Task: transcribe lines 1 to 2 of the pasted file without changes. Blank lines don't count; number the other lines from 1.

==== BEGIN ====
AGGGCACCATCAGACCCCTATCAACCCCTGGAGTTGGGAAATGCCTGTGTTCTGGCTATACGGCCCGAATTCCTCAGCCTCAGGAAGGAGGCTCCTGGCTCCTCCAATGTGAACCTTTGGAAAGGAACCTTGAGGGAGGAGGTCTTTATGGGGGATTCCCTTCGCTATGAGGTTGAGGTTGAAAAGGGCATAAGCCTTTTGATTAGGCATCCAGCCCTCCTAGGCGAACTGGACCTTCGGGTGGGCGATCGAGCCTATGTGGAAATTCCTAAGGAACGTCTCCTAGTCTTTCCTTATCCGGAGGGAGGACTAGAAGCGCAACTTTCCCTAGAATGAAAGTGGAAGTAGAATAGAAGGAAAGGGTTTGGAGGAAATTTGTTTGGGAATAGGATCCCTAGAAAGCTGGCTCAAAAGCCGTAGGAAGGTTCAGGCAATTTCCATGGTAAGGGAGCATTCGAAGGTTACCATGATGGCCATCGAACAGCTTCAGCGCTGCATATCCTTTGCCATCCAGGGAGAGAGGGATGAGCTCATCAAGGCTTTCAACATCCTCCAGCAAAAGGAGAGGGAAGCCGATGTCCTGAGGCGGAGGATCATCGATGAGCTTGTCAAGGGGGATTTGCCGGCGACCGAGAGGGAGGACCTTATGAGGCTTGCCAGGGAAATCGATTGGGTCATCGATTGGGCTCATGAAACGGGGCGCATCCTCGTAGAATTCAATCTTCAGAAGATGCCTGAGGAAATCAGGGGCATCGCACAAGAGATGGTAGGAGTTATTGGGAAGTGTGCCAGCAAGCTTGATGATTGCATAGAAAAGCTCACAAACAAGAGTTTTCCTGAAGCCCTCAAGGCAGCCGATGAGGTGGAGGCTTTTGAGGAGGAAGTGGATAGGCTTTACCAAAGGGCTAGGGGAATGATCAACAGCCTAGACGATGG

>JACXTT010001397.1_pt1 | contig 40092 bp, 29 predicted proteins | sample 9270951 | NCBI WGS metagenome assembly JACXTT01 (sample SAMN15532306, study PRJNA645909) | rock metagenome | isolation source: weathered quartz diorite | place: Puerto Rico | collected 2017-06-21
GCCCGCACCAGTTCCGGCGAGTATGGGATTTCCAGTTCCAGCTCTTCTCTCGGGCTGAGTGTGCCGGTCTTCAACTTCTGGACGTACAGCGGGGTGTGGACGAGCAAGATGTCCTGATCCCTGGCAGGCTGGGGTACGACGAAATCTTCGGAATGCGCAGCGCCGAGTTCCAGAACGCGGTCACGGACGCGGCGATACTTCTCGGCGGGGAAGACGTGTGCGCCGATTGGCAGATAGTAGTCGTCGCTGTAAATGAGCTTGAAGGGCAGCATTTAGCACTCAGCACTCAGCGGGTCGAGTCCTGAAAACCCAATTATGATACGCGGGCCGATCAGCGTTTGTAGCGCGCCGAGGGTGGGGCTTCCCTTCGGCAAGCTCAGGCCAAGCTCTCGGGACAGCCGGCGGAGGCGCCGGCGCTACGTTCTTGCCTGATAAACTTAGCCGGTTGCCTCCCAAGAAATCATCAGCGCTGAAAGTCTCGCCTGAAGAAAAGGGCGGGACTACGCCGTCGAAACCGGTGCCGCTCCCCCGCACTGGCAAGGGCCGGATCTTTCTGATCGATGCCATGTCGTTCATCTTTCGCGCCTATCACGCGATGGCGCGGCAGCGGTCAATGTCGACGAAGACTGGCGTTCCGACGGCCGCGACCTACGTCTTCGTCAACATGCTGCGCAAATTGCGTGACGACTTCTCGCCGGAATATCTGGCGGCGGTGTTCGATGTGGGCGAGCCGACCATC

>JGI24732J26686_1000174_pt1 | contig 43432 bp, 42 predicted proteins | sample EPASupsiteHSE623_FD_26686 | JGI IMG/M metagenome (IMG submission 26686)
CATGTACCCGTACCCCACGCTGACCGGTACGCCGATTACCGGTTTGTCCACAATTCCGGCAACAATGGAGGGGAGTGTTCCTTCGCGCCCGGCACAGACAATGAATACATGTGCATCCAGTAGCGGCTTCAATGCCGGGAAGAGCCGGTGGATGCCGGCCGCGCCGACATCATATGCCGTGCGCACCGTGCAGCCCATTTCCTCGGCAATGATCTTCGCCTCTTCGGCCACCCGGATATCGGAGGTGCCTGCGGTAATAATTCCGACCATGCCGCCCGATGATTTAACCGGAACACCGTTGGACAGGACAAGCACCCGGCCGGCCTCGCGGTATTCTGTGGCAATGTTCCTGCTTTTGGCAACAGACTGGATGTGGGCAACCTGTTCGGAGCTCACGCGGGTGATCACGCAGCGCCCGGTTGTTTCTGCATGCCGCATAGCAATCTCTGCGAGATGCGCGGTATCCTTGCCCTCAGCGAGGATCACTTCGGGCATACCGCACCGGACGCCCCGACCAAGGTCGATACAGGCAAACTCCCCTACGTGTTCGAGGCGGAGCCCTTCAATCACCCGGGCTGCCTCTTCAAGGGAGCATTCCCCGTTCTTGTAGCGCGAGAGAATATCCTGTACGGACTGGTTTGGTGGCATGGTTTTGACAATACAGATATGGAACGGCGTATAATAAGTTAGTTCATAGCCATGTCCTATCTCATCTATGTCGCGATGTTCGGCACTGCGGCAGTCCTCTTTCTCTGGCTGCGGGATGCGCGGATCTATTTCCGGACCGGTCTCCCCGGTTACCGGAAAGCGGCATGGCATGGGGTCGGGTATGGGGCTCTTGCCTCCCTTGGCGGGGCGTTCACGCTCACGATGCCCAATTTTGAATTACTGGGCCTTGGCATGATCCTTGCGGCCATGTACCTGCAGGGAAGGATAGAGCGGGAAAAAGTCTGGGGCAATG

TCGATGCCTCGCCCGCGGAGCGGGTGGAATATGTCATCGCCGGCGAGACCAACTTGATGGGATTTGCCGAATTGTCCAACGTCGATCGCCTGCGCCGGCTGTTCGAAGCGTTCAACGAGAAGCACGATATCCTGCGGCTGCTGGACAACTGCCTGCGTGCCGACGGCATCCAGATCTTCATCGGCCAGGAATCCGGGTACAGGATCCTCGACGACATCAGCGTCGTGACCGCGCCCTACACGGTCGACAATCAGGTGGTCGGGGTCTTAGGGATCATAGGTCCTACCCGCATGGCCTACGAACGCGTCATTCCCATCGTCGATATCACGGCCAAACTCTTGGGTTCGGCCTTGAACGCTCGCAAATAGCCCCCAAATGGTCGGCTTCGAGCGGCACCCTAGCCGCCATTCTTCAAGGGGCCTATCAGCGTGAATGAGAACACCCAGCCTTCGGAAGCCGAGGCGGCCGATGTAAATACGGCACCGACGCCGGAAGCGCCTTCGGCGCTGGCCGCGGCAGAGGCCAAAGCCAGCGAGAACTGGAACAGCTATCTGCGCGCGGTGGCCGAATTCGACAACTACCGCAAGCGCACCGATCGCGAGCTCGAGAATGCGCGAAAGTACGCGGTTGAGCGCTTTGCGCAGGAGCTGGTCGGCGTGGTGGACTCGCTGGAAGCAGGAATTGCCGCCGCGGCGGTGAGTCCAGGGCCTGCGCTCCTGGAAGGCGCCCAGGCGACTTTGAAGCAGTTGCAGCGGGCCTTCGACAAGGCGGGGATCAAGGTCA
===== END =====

AGGGCACCATCAGACCCCTATCAACCCCTGGAGTTGGGAAATGCCTGTGTTCTGGCTATACGGCCCGAATTCCTCAGCCTCAGGAAGGAGGCTCCTGGCTCCTCCAATGTGAACCTTTGGAAAGGAACCTTGAGGGAGGAGGTCTTTATGGGGGATTCCCTTCGCTATGAGGTTGAGGTTGAAAAGGGCATAAGCCTTTTGATTAGGCATCCAGCCCTCCTAGGCGAACTGGACCTTCGGGTGGGCGATCGAGCCTATGTGGAAATTCCTAAGGAACGTCTCCTAGTCTTTCCTTATCCGGAGGGAGGACTAGAAGCGCAACTTTCCCTAGAATGAAAGTGGAAGTAGAATAGAAGGAAAGGGTTTGGAGGAAATTTGTTTGGGAATAGGATCCCTAGAAAGCTGGCTCAAAAGCCGTAGGAAGGTTCAGGCAATTTCCATGGTAAGGGAGCATTCGAAGGTTACCATGATGGCCATCGAACAGCTTCAGCGCTGCATATCCTTTGCCATCCAGGGAGAGAGGGATGAGCTCATCAAGGCTTTCAACATCCTCCAGCAAAAGGAGAGGGAAGCCGATGTCCTGAGGCGGAGGATCATCGATGAGCTTGTCAAGGGGGATTTGCCGGCGACCGAGAGGGAGGACCTTATGAGGCTTGCCAGGGAAATCGATTGGGTCATCGATTGGGCTCATGAAACGGGGCGCATCCTCGTAGAATTCAATCTTCAGAAGATGCCTGAGGAAATCAGGGGCATCGCACAAGAGATGGTAGGAGTTATTGGGAAGTGTGCCAGCAAGCTTGATGATTGCATAGAAAAGCTCACAAACAAGAGTTTTCCTGAAGCCCTCAAGGCAGCCGATGAGGTGGAGGCTTTTGAGGAGGAAGTGGATAGGCTTTACCAAAGGGCTAGGGGAATGATCAACAGCCTAGACGATGG

>JACXTT010001397.1_pt1 | contig 40092 bp, 29 predicted proteins | sample 9270951 | NCBI WGS metagenome assembly JACXTT01 (sample SAMN15532306, study PRJNA645909) | rock metagenome | isolation source: weathered quartz diorite | place: Puerto Rico | collected 2017-06-21